3. An upcoming lease renewal is complicating my job search timeline

I recently went through two rounds of interviews at a small company for a job that I very much want. At the last interview, I was told that I was one of the top candidates. We did not discuss their timeline for following up.

This new job is in a different city. My lease ends in a month, and I need to know soon whether to renew. My landlord will not allow me to do a month-to-month. (I live in a city with a very renter-unfriendly market). It has been a week since the last interview, and I have not heard anything. Would it be appropriate to follow up to explain my housing situation, and if so, when?

It’s fine to send them an email saying something like, “Thanks so much for meeting with me last week. I remain really interested in the position and wondered if you could give me a sense of your timeline from here. I’m excited by the prospect of moving to Dallas for the job, but am about to have to decide whether or not to renew a lease here in Boston; while I of course don’t expect you to alter your timeline to accommodate that, I’d be grateful to get a sense of when I might hear from you about next steps.”

That said, absent an actual offer from them, I’d proceed however you’d proceed if you knew you weren’t getting an offer. You don’t want to mess up your housing situation and end up with no job from them.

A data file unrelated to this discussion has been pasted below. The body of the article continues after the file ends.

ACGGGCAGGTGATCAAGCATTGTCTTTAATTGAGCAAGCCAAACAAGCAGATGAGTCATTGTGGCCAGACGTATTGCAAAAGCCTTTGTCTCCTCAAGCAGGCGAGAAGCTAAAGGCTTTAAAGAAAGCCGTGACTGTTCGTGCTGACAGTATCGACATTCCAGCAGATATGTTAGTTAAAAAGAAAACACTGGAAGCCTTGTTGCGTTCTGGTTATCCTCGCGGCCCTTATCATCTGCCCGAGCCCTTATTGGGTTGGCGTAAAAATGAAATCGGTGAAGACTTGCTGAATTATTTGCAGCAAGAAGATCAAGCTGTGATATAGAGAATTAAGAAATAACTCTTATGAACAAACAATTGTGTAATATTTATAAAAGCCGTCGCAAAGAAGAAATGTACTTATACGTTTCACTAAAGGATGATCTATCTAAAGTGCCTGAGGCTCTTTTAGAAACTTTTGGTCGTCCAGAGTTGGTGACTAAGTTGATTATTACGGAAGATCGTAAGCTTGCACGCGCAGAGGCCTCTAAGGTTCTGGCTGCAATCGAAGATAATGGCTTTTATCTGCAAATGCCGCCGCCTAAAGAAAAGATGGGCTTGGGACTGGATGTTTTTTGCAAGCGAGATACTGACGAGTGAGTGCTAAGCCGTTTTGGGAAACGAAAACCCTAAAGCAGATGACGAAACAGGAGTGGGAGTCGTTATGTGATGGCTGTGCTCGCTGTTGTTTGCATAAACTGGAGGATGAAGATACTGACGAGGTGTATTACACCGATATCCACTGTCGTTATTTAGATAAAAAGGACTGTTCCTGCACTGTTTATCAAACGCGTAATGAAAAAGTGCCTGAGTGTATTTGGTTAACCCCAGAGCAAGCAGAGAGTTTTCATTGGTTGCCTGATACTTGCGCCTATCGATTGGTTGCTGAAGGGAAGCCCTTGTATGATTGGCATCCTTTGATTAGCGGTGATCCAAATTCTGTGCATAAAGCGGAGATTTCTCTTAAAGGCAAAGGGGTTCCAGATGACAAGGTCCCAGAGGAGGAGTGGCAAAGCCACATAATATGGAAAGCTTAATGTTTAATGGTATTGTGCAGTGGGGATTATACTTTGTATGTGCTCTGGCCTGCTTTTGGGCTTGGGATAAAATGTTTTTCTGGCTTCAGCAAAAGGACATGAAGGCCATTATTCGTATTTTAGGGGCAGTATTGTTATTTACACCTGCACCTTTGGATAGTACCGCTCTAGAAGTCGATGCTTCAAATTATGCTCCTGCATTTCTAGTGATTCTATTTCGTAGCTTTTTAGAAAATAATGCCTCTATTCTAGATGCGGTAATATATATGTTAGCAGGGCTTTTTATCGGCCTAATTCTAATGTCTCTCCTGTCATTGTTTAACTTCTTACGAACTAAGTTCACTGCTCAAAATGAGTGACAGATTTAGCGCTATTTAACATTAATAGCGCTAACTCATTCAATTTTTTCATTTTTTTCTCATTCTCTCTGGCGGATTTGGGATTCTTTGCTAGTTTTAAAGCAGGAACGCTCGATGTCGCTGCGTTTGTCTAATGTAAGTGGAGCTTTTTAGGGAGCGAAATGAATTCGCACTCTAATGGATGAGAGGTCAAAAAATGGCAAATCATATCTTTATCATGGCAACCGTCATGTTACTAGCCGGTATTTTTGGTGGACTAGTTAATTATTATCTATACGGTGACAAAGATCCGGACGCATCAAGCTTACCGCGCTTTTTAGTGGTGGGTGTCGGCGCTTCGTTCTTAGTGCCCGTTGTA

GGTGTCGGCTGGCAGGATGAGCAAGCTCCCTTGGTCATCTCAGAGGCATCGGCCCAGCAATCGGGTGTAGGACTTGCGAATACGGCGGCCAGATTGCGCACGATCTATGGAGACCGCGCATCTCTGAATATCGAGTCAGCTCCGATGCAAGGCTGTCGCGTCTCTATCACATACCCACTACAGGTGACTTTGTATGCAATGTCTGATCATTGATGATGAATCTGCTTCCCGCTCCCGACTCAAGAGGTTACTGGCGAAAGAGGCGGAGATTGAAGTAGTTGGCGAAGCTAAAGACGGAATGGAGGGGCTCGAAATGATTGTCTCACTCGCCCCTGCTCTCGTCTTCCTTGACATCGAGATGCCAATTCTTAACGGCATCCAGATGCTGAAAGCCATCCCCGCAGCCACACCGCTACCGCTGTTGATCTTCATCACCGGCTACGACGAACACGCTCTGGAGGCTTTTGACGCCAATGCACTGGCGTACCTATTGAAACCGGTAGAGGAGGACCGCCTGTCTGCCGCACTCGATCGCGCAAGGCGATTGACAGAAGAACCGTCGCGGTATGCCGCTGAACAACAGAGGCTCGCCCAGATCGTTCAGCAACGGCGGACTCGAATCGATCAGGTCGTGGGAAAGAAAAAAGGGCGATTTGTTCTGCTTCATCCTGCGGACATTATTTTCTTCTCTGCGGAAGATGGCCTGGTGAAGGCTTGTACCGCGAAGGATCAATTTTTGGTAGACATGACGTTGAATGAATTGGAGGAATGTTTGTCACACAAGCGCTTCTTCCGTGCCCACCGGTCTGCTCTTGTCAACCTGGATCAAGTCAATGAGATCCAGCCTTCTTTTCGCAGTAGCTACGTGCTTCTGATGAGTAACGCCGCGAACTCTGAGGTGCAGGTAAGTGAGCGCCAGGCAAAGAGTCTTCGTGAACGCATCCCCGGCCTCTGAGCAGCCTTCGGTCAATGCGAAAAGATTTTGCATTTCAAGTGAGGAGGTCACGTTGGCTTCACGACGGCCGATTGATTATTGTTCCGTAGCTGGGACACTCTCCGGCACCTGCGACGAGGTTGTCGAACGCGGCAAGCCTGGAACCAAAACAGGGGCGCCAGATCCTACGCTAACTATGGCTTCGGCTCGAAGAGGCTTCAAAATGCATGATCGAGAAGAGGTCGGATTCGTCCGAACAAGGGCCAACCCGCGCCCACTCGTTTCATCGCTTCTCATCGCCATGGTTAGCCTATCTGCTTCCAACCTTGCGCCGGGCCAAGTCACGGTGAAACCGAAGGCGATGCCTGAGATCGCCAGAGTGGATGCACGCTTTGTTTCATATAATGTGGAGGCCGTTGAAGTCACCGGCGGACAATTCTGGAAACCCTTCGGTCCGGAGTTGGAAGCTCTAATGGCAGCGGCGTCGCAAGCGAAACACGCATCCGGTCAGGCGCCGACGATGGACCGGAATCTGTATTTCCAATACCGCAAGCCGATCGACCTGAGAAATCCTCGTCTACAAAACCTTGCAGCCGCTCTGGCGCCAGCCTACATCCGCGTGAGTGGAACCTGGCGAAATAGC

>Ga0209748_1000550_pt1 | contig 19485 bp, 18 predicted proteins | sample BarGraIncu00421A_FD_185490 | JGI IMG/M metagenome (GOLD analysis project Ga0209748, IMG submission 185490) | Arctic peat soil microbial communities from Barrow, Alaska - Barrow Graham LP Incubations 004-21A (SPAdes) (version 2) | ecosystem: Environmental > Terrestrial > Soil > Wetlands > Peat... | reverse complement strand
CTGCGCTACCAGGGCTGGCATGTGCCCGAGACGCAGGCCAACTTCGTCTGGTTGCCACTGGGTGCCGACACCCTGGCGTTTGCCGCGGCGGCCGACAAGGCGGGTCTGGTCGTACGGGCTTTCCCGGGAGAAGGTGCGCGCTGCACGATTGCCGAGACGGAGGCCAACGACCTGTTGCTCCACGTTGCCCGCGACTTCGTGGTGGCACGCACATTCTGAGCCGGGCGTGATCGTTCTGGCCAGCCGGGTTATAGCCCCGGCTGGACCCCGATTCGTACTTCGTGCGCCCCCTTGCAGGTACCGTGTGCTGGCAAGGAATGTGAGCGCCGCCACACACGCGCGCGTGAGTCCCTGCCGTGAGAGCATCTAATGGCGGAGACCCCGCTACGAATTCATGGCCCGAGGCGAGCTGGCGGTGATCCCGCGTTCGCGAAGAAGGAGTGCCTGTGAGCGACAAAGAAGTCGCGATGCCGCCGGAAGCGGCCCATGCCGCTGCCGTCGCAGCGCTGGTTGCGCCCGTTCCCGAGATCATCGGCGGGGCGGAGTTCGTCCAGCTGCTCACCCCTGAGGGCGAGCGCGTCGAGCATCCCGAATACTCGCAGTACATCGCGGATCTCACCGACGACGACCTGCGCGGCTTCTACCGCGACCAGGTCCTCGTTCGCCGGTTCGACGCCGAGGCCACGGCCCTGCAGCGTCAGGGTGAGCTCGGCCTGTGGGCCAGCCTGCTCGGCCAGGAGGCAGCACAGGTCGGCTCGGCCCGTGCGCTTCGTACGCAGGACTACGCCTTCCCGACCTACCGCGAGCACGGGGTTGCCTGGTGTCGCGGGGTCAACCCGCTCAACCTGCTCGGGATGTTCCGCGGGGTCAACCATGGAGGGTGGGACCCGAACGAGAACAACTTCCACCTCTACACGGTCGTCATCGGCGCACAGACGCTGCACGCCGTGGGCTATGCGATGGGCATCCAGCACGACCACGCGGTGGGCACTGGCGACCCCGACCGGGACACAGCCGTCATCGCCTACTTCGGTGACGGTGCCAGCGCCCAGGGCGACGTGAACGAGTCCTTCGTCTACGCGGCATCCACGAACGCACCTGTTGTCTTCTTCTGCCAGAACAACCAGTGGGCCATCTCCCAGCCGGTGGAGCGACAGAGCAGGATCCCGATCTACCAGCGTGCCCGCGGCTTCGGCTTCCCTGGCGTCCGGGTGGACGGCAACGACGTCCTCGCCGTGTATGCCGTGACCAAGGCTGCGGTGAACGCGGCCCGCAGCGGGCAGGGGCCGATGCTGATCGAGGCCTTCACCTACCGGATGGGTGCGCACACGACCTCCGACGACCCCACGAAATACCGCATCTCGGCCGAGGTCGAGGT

4. How do I tell my boss I want to apply for a promotion?

I have been working on my (small) team for 4 years, and though I like the work, I’ve been eager to look for a stretch position in management (not my current job). My team opened one, and I’d really like to apply for it because I like my work and my team very much, and I’d love to grow with them (rather than need to go elsewhere for growth).

I’m currently in the position of teapot manager, and the position open is a new position that would supervise me and report to my boss. In looking at the job description, it’s a reach position for me in terms of years of experience and some types of skills. I do think I’d bring great strengths to the role, but I wouldn’t be heartbroken if I didn’t get it. I’d be happy to keep working in my current role if the person who came in as teapot deputy is someone who really brought unique strengths to the position.